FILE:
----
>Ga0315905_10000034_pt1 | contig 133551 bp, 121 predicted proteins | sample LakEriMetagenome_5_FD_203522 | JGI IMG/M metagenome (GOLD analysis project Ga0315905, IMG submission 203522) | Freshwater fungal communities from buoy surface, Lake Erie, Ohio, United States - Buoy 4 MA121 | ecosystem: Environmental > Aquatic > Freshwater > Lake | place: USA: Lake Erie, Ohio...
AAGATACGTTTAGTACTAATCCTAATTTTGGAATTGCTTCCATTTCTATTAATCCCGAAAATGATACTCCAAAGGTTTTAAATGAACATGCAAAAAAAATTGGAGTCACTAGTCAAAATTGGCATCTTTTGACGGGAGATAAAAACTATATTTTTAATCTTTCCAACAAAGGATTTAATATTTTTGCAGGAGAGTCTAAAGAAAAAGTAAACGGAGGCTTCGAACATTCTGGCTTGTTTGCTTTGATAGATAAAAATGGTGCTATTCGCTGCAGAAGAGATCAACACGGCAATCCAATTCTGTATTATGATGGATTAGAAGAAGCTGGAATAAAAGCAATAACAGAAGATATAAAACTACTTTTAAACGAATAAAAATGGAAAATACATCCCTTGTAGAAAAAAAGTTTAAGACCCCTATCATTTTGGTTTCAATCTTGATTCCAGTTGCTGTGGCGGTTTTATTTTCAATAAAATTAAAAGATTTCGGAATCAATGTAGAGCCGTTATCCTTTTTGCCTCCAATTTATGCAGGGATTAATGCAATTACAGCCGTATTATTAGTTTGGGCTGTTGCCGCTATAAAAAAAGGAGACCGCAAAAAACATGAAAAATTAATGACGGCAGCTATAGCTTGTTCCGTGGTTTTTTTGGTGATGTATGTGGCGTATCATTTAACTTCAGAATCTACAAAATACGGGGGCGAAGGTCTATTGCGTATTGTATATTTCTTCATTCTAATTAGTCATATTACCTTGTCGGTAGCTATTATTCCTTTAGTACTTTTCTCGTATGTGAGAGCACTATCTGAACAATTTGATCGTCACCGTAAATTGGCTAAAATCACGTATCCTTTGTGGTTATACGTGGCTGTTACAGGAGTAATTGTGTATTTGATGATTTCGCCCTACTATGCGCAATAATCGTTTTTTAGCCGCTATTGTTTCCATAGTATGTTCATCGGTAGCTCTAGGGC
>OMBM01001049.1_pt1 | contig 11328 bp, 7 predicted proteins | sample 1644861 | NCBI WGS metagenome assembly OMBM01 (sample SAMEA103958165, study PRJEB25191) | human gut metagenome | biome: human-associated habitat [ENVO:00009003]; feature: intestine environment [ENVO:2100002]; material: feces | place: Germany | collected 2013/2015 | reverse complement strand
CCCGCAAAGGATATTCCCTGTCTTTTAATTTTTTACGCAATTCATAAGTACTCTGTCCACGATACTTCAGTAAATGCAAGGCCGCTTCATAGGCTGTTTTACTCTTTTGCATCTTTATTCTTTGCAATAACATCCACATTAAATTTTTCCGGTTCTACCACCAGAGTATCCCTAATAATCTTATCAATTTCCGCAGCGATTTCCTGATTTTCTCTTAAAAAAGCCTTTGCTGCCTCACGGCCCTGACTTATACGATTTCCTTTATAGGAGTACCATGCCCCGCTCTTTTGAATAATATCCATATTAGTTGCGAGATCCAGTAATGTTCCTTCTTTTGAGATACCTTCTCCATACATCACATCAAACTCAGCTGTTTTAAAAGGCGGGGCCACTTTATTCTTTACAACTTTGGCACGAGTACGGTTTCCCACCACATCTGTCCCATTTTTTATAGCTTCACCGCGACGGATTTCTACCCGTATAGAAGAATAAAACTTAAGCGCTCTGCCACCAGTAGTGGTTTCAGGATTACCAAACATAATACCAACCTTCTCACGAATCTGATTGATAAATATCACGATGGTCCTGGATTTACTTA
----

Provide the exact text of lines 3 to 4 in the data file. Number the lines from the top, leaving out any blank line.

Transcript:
>OMBM01001049.1_pt1 | contig 11328 bp, 7 predicted proteins | sample 1644861 | NCBI WGS metagenome assembly OMBM01 (sample SAMEA103958165, study PRJEB25191) | human gut metagenome | biome: human-associated habitat [ENVO:00009003]; feature: intestine environment [ENVO:2100002]; material: feces | place: Germany | collected 2013/2015 | reverse complement strand
CCCGCAAAGGATATTCCCTGTCTTTTAATTTTTTACGCAATTCATAAGTACTCTGTCCACGATACTTCAGTAAATGCAAGGCCGCTTCATAGGCTGTTTTACTCTTTTGCATCTTTATTCTTTGCAATAACATCCACATTAAATTTTTCCGGTTCTACCACCAGAGTATCCCTAATAATCTTATCAATTTCCGCAGCGATTTCCTGATTTTCTCTTAAAAAAGCCTTTGCTGCCTCACGGCCCTGACTTATACGATTTCCTTTATAGGAGTACCATGCCCCGCTCTTTTGAATAATATCCATATTAGTTGCGAGATCCAGTAATGTTCCTTCTTTTGAGATACCTTCTCCATACATCACATCAAACTCAGCTGTTTTAAAAGGCGGGGCCACTTTATTCTTTACAACTTTGGCACGAGTACGGTTTCCCACCACATCTGTCCCATTTTTTATAGCTTCACCGCGACGGATTTCTACCCGTATAGAAGAATAAAACTTAAGCGCTCTGCCACCAGTAGTGGTTTCAGGATTACCAAACATAATACCAACCTTCTCACGAATCTGATTGATAAATATCACGATGGTCCTGGATTTACTTA